Incredibly, an entire year had gone by since Roger Federer and Rafael Nadal clashed in a final.  At the Mutua Madrilena Madrid Open, these two rectified that by battling for yet another Masters 1000 shield.  Nadal, the 2009 finalist, vanquished Federer, the defending champion, 6-4, 7-6 to claim an unprecedented 18th Masters shield surpassing Andre Agassi and a historic third straight Masters trophy.

Since prevailing at the Australian Open, Federer has been in a slump with early exits in Indian Wells, Miami and Rome.  The top seed in Estoril last week, Federer was stopped in the semifinals by the defending champion Albert Montanes.  Conversely, this season, Nadal has been again the “it guy” on clay with titles in Rome and Monte-Carlo.  By avenging his loss to Ernests Gulbis in Rome and beating David Ferrer, the hottest player on clay besides Nadal, in the semifinals, Federer seemed to be finding his form.  Still, Nadal would be the most intricate puzzle to solve.

Following a love opening game, with a forehand up the line error by Nadal, Federer had break point.  But, by provoking mistakes from Roger, Rafael held for 1 all.  Quickly, Nadal turned the tables and as a result of errors captured a break for 2-1.  However, as a backhand crosscourt by Nadal sailed long, Federer had triple break point.  Roger converted when Rafael’s forehand missed its mark.  With the players at 3 all, three successive miscues by Federer gave Nadal triple break point.  An unreturnable serve and two forehand winners allowed Federer to get to deuce.  Yet, after Federer failed to capitalize on a game point, Nadal connected on a backhand crosscourt pass for a winner and his fifth break chance.  When Federer netted the backhand, Nadal took a 4-3 lead.  Then, despite resistance from Federer, Nadal consolidated for 5-3.  Subsequent to a love hold, Federer hit a couple of great forehands and with a Nadal double fault obtained double break point.  Promptly, with back to back errors by his rival, Nadal got to deuce. Still, Federer manufactured two more break points,  But, with the return finding the bottom of the net on the next point, Federer could not get over the hump.  Finally, with a forehand crosscourt pass for a winner, Nadal punctuated the first set.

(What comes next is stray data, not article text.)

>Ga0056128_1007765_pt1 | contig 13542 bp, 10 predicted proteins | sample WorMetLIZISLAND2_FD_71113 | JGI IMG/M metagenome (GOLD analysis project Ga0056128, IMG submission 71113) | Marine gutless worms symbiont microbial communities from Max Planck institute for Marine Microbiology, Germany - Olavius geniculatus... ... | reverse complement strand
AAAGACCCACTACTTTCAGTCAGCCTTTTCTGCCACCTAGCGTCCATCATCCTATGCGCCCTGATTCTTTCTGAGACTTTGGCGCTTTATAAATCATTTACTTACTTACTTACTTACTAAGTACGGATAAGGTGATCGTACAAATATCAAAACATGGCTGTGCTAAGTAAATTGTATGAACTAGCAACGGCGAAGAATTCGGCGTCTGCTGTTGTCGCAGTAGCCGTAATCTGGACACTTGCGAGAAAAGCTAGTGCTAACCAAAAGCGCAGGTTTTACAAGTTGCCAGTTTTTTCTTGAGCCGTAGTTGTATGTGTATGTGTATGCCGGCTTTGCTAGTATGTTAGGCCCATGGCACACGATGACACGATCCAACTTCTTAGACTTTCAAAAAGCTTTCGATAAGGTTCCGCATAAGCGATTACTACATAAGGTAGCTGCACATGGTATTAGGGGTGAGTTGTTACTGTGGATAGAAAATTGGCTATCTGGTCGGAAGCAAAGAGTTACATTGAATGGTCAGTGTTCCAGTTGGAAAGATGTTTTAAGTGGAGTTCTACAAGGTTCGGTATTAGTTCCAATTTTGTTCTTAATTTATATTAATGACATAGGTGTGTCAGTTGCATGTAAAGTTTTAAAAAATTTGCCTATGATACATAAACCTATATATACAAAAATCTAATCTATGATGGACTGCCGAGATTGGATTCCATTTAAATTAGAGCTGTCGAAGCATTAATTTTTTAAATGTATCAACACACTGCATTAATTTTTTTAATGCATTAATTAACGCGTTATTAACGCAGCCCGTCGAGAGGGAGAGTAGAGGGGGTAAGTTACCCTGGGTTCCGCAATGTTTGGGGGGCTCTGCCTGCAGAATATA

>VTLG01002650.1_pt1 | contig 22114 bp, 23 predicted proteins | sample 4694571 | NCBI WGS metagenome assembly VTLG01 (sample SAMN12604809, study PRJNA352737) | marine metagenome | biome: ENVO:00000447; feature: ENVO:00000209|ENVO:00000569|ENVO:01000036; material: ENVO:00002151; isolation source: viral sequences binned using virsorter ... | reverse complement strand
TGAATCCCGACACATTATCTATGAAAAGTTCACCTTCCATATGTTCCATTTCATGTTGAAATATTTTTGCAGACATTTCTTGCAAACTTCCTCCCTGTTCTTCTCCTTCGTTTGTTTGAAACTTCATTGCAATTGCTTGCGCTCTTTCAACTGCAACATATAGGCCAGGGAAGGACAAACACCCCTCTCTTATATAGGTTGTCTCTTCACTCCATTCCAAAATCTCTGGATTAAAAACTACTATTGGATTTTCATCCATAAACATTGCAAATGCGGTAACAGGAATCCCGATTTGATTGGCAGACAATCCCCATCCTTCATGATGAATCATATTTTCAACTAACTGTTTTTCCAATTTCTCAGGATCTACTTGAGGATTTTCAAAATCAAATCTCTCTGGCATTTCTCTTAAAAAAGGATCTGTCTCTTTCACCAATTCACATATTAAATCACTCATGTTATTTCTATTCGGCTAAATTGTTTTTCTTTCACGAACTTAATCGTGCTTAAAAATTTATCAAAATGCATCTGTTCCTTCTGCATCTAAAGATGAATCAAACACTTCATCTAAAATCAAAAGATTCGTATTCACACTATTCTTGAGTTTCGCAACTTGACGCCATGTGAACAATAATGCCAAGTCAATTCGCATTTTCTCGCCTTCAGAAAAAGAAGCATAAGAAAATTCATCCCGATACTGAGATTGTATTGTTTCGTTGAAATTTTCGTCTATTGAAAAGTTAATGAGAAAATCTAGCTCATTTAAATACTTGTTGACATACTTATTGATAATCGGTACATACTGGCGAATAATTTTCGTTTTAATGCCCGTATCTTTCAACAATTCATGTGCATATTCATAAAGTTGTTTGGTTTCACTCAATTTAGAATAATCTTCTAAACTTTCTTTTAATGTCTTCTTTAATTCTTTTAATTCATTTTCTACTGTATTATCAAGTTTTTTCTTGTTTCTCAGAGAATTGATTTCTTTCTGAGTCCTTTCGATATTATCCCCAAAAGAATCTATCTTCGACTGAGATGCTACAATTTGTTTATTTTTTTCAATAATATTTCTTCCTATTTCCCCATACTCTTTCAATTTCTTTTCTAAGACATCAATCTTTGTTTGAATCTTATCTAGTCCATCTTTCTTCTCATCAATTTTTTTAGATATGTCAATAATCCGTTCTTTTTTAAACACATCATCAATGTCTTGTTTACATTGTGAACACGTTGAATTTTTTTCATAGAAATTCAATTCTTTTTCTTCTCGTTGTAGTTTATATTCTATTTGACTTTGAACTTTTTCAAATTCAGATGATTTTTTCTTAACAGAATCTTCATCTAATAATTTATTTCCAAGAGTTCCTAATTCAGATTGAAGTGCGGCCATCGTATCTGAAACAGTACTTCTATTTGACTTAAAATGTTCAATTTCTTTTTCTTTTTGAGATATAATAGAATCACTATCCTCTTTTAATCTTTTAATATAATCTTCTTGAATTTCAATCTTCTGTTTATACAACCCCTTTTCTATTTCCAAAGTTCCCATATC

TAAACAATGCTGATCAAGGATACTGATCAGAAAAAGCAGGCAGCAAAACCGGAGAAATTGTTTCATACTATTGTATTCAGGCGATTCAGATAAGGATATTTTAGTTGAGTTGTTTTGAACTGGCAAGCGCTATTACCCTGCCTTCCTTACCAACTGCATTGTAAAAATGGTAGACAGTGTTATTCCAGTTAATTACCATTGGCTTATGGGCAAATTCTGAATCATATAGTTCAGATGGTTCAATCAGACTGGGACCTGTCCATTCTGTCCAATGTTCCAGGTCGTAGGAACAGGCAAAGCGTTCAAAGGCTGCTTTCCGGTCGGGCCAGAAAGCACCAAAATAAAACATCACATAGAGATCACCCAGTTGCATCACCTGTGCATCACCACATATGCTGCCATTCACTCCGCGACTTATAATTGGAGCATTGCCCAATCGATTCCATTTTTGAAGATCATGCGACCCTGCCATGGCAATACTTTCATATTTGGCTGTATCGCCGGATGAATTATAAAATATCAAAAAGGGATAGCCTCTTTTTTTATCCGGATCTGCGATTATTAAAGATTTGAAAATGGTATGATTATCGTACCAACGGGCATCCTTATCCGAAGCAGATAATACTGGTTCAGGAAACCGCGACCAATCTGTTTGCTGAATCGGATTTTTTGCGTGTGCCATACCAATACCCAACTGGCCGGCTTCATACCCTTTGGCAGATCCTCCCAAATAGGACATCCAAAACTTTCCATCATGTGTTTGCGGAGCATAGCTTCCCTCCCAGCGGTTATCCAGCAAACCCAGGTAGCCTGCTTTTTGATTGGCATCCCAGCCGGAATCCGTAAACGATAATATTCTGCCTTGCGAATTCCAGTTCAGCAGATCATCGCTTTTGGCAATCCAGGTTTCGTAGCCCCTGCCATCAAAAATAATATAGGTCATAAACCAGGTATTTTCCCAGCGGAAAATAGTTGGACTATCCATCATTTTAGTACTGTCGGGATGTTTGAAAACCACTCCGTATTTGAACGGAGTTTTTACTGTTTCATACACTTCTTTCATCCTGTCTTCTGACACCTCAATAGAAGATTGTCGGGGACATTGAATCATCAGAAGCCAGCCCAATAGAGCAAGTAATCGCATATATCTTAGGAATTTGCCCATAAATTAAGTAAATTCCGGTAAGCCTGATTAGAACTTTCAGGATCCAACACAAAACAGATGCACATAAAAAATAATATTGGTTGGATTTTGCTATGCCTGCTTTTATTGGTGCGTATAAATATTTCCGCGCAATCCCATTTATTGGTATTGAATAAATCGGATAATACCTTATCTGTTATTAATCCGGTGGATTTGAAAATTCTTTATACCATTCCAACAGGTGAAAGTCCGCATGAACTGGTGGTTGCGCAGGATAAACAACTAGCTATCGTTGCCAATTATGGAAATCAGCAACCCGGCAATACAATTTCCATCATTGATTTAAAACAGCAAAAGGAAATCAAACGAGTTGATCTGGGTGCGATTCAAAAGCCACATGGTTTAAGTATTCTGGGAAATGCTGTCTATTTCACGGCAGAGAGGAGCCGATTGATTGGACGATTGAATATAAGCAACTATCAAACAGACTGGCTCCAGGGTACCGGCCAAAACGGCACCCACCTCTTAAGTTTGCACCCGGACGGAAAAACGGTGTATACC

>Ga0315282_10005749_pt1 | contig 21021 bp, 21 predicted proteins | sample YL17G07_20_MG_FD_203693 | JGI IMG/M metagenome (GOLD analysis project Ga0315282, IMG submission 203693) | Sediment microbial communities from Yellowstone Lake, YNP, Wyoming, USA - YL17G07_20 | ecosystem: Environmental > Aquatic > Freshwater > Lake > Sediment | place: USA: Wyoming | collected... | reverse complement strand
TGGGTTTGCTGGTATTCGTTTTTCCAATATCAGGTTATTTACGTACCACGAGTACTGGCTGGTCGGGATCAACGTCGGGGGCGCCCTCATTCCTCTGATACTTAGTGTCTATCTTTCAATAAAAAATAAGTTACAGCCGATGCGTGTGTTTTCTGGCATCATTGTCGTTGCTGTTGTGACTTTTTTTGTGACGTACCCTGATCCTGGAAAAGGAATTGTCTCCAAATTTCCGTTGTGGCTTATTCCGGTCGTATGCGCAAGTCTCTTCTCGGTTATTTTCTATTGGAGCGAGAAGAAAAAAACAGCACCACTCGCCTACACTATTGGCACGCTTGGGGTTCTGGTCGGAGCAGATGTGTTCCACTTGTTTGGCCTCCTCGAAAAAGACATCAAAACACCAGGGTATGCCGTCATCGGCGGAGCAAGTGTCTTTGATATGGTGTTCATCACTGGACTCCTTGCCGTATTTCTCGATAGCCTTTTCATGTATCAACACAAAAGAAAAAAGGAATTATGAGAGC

After Federer flubbed a volley on game point, Nadal went on to break to start the second set.  However, by baiting Nadal into a few mistakes, Federer arrived at double break point.  With a backhand crosscourt winner, Federer leveled the set.  Then, at 2 all, leading 40-15, Federer found himself at deuce.  By passing Federer two consecutive times, Nadal broke for 3-2.  After Nadal consolidated with an easy hold, Federer had a love service game to maintain a one game difference.  Taking the dropshot out of his arsenal for the first time, Federer fabricated triple break point.  When Nadal misfired with the forehand, the set was equalized at 4.  Then, with back to back aces, Federer crept ahead 5-4.  As neither guy was able to gain a break point, the decider was the tiebreaker.

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Roddick Brushes Berdych Aside For Title In Miami

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Roddick Brushes Berdych Aside For Title In Miami